Bluebeard on film: Why it doesn't work

The 1905 version of Bluebeard made by Georges Melies is both entertaining and funny, but it lacks a certain something that makes it a real representation of Bluebeard. Bluebeard is a fairytale that one would not necessarily identify as such if it were not in a Grimms collection. This is because Bluebeard is grimly (excuse the play on words) realistic and has many thoroughly frightening dark characteristics that are rarely elements of fairytales. Outside of Bluebeard's ugly blue beard, there is really very little that is meant to make this fairytale magical. This is why it is odd that Melies's film has many magical qualities in the religious and individual realms. For example, Bluebeard gives his bride a key that enlarges and shrinks for some magic purpose. In contrast, though, there is no indication in this black and white film that Blue Beard's beard is actually blue! This is a sad shortcoming in my opinion. In Melies, certain dark creatures force the bride to take certain actions rather than her doing them on her own, representing a tempting force that does not exist in the short story.

Oddly, because of elements like that, where substitutes are put in the place of the maiden genuinely acting on her own, the Grimm version of Bluebeard can almost be interpreted more favorably by modern feminists than the more recent film. This is true in other senses as well. For instance, outside of not being able to save herself, the Grimms Bluebeard is a strong, independent woman. Her curiosity, and not so much one of weakness, shows independence and gets her into trouble. Outside of her mistakes though, she does certain things to save herself, such as warning her brothers that she may cry out, praying when the tides were against her, and fending off the monster and calling her brothers to help before its too late.

These features are gone from Melies. All of the maidens help comes from a sort of Deus Ex Machina, as outside forces come to her aid without her doing much to call for them. Her brother's come with out her asking, for example, and God helps revive the dead maidens without a scene of the maiden taking her own initiative in prayer. A petty Bourgeois ending is presented too, where many women are married off to men in a conformist fashion, as little reason for these bonds are explained unlike in Grimms fairytales. This replaces the more satisfying Grimm ending where true family bonds are emphasized as the brothers and sister come together after her rescue.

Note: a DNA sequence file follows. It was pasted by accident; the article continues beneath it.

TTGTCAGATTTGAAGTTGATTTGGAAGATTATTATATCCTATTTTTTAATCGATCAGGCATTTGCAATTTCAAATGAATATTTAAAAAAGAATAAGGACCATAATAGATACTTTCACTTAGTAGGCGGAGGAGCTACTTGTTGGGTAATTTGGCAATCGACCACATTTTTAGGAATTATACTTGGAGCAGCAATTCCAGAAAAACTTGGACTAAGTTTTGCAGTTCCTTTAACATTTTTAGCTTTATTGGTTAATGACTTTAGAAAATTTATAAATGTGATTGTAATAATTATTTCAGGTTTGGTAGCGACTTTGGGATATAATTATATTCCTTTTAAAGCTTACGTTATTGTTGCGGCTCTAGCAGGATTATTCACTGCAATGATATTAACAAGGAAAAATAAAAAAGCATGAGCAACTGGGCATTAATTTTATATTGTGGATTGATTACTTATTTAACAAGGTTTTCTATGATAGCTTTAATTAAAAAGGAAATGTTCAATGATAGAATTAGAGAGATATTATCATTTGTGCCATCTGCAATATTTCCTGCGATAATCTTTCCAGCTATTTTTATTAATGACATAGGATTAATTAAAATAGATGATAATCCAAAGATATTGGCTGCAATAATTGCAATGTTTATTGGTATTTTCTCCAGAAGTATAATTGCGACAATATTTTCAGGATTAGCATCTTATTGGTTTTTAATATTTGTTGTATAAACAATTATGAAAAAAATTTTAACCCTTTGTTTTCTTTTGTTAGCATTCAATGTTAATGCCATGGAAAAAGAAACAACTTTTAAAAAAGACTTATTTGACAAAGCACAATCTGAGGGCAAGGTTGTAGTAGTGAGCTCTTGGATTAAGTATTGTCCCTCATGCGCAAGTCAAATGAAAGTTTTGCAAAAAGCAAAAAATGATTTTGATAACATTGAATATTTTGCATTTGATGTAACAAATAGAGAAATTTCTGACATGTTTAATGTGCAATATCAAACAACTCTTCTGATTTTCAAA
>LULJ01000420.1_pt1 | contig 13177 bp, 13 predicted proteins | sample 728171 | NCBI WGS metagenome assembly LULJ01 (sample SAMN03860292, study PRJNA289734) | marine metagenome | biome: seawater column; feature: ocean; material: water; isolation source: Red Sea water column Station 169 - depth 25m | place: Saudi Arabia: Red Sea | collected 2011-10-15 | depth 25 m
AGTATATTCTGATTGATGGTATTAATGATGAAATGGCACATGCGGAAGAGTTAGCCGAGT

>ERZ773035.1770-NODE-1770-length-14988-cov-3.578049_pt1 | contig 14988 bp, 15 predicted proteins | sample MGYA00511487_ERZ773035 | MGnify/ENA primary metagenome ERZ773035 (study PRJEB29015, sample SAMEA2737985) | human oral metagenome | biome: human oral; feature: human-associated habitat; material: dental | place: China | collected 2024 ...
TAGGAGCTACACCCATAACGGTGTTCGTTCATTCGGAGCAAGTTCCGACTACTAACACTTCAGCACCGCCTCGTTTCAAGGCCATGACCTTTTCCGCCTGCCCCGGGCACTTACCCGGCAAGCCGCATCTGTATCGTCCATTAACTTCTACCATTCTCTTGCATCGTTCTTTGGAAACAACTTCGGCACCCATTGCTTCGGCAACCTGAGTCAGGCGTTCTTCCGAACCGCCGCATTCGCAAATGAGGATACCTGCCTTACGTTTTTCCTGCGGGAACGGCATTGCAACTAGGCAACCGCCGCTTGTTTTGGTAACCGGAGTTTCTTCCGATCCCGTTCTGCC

Wednesday, March 17, 2010

Questionable Morals...

At the end of Perrault's Bluebeard story, two morals are presented. One basically says that curious women always end up in trouble if they try to satisfy their curiosity. The other is a little more ambiguous, but seems to be saying that husbands are no longer unreasonable and jealous, and that women rule the relationship. The first moral is contradictory to the second. In the first, women are shown to be weak and "succumb" to their curiosity all the time. Clearly, this is a bad thing because we all know women should stay out of men's business and not go looking into locked rooms that aren't the kitchen or the nursery. Perrault uses this "moral" to show his view of women's place in the world and the consequences they will face if they step out of it. The second moral contradicts this by implying that women rule in relationships and make their husbands "toe the line". The only reason I can think of for Perrault to provide two very different morals at the end of the story is to make fun of the "curiosity killed the women" message in the story. The first moral is perhaps an ironic acknowledgment of the apparent misogynistic message of the story. Many people would look at the story and only see the moral as, when women go where men tell them not to, bad things will happen. Perrault added the second moral to show that this is a simplistic view of the story and an old fashioned way of thought. The first line of the second moral is "if you just take a sensible point of view". He is showing that a sensible person would see beyond that initial moral and understand that "this tale is one that took place many years ago". In "modern" or Perrault's time, women can be curious and question their husbands without fear of death. So the second moral is the one that Perrault really believes.